–  Counting: one of the easiest things you can immediately convert to Japanese.
– You will find some expressions that you will repeatedly use because they represent self-reflection.  For example ~かな added at the end of a sentence makes a sentence start “I wonder if . . .”

Time it takes to make the change

Don’t expect your inner monologue to change over night.  It is a habit that you must build up over time.  Your inner monologue is built up as your Japanese gets better and your Japanese is built up as your inner monologue gets getter.  So you can see the power of this cyclical process.  Start off with what you know, that naturally would fit in your internal monologue.  Then add new things as you learn them.

When you first do it, it will not feel natural and you will naturally switch back to English.  Right now your English internal monologue is king, and it will laugh at your attempt to introduce some new monologue into its kingdom.  But continually put pressure on it, ignore it, pretend it doesn’t exist, and pamper your Japanese internal monologue.  Watch as your English internal monologue becomes dethroned.


This may sound kind of silly, but once you finally achieve a natural Japanese inner monologue, switching back is not so easy.  Because Japanese has become your habit, and is now the go-to semi-automatic inner monologue, you will have to work back in the habit of using the old English inner monologue.

This is not to say that you need to, because even without a constant English inner monologue, your English won’t be affected.  And regardless of your Japanese inner monologue reigning supreme, your English inner monologue will make an appearance every so often.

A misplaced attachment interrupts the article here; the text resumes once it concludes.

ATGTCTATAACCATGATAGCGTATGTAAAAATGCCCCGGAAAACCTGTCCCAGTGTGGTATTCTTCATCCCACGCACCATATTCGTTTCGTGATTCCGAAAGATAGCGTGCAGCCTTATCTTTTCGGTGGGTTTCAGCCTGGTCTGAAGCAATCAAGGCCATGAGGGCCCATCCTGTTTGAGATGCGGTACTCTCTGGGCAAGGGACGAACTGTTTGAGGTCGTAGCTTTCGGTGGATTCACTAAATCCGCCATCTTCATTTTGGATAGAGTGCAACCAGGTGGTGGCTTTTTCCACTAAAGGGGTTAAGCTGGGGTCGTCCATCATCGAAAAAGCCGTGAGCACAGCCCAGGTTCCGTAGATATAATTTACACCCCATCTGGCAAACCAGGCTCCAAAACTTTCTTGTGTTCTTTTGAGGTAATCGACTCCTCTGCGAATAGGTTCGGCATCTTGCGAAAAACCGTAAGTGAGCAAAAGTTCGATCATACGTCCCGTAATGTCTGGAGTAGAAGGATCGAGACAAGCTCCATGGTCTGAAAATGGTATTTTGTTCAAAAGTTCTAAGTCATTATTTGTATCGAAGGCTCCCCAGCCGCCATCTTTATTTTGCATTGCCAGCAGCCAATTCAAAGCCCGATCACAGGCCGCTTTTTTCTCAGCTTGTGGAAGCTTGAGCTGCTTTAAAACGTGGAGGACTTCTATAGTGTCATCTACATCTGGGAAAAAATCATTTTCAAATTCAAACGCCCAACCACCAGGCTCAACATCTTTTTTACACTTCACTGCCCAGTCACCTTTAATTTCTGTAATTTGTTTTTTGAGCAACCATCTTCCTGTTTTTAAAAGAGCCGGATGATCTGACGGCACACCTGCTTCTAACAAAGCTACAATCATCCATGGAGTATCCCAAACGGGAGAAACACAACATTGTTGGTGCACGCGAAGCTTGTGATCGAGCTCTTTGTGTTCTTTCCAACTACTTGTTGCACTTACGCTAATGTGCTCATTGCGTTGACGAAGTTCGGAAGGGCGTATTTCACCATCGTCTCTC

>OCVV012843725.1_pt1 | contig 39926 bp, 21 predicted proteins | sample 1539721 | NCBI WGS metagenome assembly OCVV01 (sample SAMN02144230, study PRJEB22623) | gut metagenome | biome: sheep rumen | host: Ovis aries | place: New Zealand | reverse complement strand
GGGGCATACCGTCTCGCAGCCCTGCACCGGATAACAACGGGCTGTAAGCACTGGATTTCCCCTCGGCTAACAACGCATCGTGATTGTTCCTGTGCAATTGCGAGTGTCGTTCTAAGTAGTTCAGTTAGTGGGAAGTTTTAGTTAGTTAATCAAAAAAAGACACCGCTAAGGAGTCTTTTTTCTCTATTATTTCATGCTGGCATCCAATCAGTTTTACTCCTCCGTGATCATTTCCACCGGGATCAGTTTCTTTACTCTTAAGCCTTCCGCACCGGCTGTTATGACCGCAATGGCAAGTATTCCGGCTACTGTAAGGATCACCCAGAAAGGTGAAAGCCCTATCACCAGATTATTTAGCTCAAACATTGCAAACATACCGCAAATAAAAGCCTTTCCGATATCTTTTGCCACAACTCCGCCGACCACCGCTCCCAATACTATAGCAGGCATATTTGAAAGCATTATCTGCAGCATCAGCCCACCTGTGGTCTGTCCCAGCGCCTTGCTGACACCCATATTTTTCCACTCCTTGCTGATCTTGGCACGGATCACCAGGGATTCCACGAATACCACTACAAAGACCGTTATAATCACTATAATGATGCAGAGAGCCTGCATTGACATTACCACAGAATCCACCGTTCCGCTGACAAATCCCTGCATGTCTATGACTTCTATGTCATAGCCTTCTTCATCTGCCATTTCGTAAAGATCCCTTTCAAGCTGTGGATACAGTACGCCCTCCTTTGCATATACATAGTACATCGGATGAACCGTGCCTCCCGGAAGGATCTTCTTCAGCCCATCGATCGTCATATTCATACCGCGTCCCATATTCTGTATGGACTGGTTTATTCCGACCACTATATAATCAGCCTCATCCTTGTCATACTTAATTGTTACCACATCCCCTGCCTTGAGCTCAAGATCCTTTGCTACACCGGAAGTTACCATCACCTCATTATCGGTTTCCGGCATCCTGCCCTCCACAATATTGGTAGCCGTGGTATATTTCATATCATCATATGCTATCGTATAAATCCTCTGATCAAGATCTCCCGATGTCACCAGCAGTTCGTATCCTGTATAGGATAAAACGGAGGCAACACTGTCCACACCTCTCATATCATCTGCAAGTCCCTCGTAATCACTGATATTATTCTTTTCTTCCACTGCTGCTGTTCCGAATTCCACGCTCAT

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Founder of Jalup. Spends most of his time absorbing and spreading thrilling information about learning Japanese.


Having Internal Conversations with Yourself — 15 Comments

  1. Really? Are those the typical inner dialogues? How about: Reactional, “Wow, she’s cute.” Reasoning/decision making, “I wonder if she’ll talk to me.” Worrying (you left this out): “Will I be alone forever?”

  2. Oh, but negative inner dialogues are so juicy, and funny, and what most of us think about. But you’ve cheered me up! I like your changes.

  3. I have been trying to change my inner monologue recently, and while I don’t completely think in Japanese yet, I have started to notice the change.

    I sometimes think in Japanese at places like work, but I mainly notice it when I listen to my iPod when I’m walking around and things like that.
    It’s probably because I’m already listening to Japanese so it’s easier to try and think in Japanese than to mix English in my head with the Japanese in my ears.

    Also if what I am listening to isn’t Japanese, I find myself trying to translate English songs into Japanese as I listen to them, which is quite a fun task.

    • It definitely takes time, and you are right, if there is already Japanese in the background, it makes it easier at first.

      And it’s great that you are mixing Japanese even into your English time.

  4. I have had some of the basic phrases as internal monologue. Sometimes I blurt them out loud and surprise myself because I didn’t have to think about it. It’s such an exciting feeling. A lot of the phrases you posted will help my monologue improve. Thank you!

  5. I notice my inner monologue tends to immediately go Japanese only when a Japanese person situation comes to mind. When I spend a whole day speaking no English whatsoever English doesn’t run through my head at all, but all it takes is one person coming up and saying “What’s up” to start breaking that pattern.

    Getting into the habit is easier when you avoid your native language and immerse yourself as much as possible. Otherwise it takes constant effort.

  6. I agree with what you said about the result. As a native speaker of Arabic, when I learned English though English dominates my monologue, my Arabic monologue still makes a comeback, especially when I’m in my primal moods (anger, sorrow, happiness, and excitement).

  7. This is a great technique that really works. Last night i had a dream in japanese and woke up thinking japanese